A Blog on Mythology and occasionally on Reality.

This is a Blog on Mythology, both Indian and World and especially the analysis of the myths.

In effect, the interpretation of the inherent Symbolism.


Saturday, September 29, 2012

Ganesha and Ravana

Ravana, the demon King from the epic Ramayana, was an ardent devotee of Lord Shiva. Once Ravana went to Mount Kailash, the abode of Lord Shiva and after severe penance got a boon of invincibility from Shiva. Lord Shiva gave him a lingam (also referred to as atma-lingam) and told him to carry it to Lanka by foot and while on his journey back home, he should never put it on the ground and if he did, then the boon would not materialize and he would lose the lingam to the place he kept it. Some versions of the myth say that Ravana attained this boon after reciting the Shiva Tandav Stotram, which was composed by him in honour of Lord Shiva.

A statue from the temple premises
Seeing this, other gods were worried about the boon. They then requested Lord Ganesha to do something and somehow stop Ravana from getting invincible. Ganesha through his yogic powers filled Ravanas stomach with water. Soon Ravana could hold it no longer and he had to relieve himself. Ganesha took the form of a child and approached Ravana. Ravana asked the child if he could hold it for some time, till he relieved himself, but should not put it down. Ganesha in his disguise agreed to do so, but also mentioned that if the lingam got heavy then he would place it on the ground, but then he would call him before doing so.

Ganesha held on to the lingam and no sooner had Ravana left, he cried out saying he could not hold it as it was getting heavier by the moment. He called out for Ravana three times, but Ravana could not return on time. Ganesha then left the lingam on the ground and ran away. Ravana came to the spot, and tried to move the lingam, but could not. He put all the pressure of his twenty hands, but could not move the lingam. However, due to the enormous pressure, applied by him the shape of the region changed to resemble the ear of a cow and hence the place is now known as Gokarna (ear of the cow) which lies in the Uttara Kannada district of Karnataka. Since then the lingam at Gokarna is known as the Mahabaleshwar lingam (maha – great, bal – power, strength and eshwar – god) as the lingam could not be moved even by the strength of the mighty Ravana.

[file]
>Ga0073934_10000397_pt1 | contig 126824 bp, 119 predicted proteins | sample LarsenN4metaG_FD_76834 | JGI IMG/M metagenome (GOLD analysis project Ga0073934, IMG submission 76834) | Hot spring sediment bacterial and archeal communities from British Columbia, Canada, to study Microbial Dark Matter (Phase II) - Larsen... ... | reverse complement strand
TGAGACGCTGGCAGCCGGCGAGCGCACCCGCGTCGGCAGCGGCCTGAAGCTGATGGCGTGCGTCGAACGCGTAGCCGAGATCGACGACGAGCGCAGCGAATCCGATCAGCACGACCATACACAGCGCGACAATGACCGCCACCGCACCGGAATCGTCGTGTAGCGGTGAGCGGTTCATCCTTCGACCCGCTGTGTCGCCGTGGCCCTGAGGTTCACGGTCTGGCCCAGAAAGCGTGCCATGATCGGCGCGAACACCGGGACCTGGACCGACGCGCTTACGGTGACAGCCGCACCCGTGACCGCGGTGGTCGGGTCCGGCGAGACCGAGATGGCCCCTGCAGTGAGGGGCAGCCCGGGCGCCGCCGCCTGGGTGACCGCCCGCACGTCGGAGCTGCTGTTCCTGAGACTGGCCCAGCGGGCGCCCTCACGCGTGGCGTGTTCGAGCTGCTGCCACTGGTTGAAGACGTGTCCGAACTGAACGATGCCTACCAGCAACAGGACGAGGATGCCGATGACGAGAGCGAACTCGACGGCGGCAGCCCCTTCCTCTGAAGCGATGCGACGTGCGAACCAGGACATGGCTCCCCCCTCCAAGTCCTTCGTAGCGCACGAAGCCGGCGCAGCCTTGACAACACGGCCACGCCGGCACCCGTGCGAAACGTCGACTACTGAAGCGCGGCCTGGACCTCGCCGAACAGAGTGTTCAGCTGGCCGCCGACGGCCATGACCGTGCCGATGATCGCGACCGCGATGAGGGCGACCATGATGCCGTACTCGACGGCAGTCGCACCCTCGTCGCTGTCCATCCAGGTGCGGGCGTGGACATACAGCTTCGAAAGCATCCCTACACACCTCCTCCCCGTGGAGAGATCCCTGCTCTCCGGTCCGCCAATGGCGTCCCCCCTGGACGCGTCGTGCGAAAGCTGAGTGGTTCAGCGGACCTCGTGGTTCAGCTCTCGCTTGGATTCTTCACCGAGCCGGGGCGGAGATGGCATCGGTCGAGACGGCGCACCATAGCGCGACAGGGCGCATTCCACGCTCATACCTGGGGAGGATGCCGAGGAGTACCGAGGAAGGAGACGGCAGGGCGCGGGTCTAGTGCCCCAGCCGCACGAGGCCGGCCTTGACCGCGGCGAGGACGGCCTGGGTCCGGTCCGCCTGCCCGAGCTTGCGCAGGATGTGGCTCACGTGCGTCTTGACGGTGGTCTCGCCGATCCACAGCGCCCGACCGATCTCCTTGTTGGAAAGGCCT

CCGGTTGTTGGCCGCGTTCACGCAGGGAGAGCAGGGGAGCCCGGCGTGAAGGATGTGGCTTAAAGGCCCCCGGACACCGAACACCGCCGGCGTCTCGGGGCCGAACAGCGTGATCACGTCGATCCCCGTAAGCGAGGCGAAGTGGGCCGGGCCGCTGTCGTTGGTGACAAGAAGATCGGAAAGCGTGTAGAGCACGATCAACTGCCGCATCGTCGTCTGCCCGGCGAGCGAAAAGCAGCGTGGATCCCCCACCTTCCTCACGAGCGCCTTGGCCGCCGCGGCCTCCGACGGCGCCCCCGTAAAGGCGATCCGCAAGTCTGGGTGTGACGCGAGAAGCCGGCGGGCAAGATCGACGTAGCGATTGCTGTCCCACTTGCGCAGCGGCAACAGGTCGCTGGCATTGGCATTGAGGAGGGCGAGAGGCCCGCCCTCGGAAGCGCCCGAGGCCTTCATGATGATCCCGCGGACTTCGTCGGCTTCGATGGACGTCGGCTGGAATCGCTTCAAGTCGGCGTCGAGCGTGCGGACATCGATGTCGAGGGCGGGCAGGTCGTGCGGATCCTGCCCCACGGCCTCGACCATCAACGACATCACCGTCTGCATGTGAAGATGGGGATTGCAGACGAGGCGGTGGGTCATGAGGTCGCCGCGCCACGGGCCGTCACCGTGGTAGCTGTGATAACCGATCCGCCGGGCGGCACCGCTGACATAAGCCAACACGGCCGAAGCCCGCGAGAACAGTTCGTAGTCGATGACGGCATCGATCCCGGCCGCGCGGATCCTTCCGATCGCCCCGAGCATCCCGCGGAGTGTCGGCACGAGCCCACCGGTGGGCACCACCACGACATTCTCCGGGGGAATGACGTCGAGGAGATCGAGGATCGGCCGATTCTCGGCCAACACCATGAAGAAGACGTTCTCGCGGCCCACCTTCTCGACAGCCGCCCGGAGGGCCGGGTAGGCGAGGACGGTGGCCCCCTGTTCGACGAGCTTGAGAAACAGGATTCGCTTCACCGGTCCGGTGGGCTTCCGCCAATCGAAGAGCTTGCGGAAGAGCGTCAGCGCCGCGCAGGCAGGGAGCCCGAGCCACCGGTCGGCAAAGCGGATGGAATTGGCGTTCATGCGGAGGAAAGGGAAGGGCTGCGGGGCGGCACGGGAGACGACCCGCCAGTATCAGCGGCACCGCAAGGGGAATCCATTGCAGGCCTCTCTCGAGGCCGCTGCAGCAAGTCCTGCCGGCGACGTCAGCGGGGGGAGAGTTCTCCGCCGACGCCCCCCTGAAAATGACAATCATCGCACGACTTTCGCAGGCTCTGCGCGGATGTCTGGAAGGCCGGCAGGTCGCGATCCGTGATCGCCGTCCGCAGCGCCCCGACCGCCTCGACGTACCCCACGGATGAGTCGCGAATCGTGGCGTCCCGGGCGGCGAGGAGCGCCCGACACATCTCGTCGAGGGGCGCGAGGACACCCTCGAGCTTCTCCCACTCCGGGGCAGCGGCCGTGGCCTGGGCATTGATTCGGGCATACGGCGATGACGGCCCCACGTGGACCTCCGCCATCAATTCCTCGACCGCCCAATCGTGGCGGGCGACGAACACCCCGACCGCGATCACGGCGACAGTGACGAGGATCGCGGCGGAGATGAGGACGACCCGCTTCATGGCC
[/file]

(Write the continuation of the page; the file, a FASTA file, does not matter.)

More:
Gokarna Mahabaleshwar Temple

When Ravana realized that he was cheated by a child, he chased the child to hit him on his head. Later Ganesha took his original form. It is said that the Ganesha idol in the premises of the temple has a hollow in the head which was formed after Ravana hit him there. The idol is thus also referred to as Kuttu (to hit with folded fists) Ganesha. The devotees worship the idol by gently tapping on the head of the idol with folded fists!

Some versions say that Ravana took the help of the child, as it was evening and time for him to perform the sandhya vandana (evening prayers).

This myth signifies the contribution of Lord Ganesha from stopping Ravana from becoming invincible. The myth also lends credence to the divine association with the region and the temple which has religious attractions like the temple. Gokarna is considered to be a centre of Sanskrit learning and many Hindus from the nearby regions perform the last rites of the dead at Gokarna.

The ten day festival of Ganesh Chaturthi comes to an end today, and so does my series on Ganapati.

As they say in aamchi Mumbai – 
Ganpati Bappa Moriya Pudhchya Varshi Lavkar yaa (meaning - Oh Ganpati My Lord, return soon next year)!!

Thursday, September 27, 2012

Ganapati in South India